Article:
U.S. grains: Corn, soy slip on less-threatening weather

CBOT wheat futures rise

CBOT December 2020 corn with 20- and 50-day moving averages. (Barchart)

Chicago | Reuters — U.S. corn and soybean futures eased on Tuesday as weather forecasts looked less threatening to America’s crops than they had a day earlier, analysts said.

Traders took profits after soybean futures reached a four-month high on Monday on concerns that hot, dry conditions could threaten crop yields in the U.S. Midwest. Rain now appears more likely later this week and next week, according to Commodity Weather Group.

The markets are paying close attention to weather forecasts because corn is entering a critical stage for crop development. Yields are important because the U.S. Department of Agriculture last week estimated that farmers planted fewer acres than analysts expected.

“The weather forecast is not quite as dire as some had thought yesterday,” said Tomm Pfitzenmaier, analyst for Summit Commodity Brokerage in Iowa. Chicago Board of Trade most-active December corn ended down 3-3/4 cents at $3.52-1/2 per bushel (all figures US$). Most-active November soybeans closed down 3-3/4 cents at $9.02-1/2 a bushel.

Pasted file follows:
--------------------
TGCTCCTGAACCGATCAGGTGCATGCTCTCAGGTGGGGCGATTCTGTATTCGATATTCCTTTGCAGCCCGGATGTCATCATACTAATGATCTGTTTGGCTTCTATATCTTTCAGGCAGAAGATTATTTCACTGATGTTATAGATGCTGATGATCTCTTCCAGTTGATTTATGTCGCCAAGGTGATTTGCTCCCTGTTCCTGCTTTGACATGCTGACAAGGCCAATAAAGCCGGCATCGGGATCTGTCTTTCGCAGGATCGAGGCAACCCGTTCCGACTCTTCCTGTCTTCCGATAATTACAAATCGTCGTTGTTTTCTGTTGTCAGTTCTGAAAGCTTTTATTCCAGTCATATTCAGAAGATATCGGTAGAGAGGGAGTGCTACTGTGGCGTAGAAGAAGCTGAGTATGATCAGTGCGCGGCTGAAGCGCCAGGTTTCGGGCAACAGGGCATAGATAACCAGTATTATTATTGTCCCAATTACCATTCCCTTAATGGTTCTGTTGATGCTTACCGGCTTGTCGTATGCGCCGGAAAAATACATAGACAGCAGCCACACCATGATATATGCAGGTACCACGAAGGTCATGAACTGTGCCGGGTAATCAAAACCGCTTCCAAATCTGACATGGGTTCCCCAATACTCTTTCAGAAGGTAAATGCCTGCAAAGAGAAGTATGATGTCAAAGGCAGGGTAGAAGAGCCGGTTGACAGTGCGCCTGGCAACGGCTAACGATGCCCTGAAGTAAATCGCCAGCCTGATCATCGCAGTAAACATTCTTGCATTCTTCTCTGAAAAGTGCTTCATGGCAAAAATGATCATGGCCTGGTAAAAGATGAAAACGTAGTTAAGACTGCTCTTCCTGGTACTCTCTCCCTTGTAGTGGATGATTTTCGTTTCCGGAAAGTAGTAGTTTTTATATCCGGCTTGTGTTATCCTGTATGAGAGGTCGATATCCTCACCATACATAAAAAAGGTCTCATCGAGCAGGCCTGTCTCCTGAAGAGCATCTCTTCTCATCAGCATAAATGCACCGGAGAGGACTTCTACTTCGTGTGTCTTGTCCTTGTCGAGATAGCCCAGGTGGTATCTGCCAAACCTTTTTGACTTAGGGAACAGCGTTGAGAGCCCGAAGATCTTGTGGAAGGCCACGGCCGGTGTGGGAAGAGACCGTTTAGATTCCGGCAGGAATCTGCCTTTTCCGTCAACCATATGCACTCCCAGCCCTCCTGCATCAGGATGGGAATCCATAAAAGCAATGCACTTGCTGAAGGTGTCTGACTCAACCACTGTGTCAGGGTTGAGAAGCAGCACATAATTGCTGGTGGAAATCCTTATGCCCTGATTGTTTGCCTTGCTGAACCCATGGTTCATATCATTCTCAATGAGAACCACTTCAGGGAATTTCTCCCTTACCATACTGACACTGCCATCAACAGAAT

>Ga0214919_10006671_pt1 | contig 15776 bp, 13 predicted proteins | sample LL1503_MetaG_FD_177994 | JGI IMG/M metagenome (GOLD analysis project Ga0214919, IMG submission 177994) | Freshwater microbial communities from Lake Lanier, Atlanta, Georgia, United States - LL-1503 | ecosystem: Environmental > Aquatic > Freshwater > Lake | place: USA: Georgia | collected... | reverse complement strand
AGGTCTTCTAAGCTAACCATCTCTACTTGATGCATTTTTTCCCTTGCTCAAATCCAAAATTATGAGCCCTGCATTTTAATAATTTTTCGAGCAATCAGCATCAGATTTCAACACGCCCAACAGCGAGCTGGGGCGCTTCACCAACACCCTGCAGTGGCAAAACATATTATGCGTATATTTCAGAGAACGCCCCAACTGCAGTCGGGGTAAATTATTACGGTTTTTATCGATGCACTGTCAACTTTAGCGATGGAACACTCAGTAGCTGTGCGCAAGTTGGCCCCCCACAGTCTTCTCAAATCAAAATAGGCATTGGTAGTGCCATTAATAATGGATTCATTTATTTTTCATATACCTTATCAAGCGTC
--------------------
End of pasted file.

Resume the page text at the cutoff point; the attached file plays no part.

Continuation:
After Monday’s market close, USDA rated 71 per cent of the U.S. soybean crop as being in good-to-excellent condition, unchanged from the previous week and above analysts’ expectations for 70 per cent. The agency said 71 per cent of U.S. corn was in good-to-excellent shape, compared to 73 per cent last week and 72 per cent expected by analysts.

“The USDA’s crop conditions report said U.S. corn and soybeans are looking reasonable with no reason today for extra concern about crops,” said Matt Ammermann, StoneX commodity risk manager.

Bucking the lower trend in corn and soybeans, most-active CBOT wheat ended two cents higher at $4.95-1/4 per bushel. Some traders were buying wheat and selling corn in spread trades, an analyst said.

France’s farm ministry forecast the French soft wheat harvest would fall nearly 21 per cent this year to 31.3 million tonnes. IKAR, one of Russia’s leading agriculture consultancies, cut its estimate for the Russian wheat crop by 1.5 million tonnes to 78 million tonnes.

— Reporting for Reuters by Tom Polansek in Chicago; additional reporting by Michael Hogan in Hamburg and Colin Packham in Sydney.

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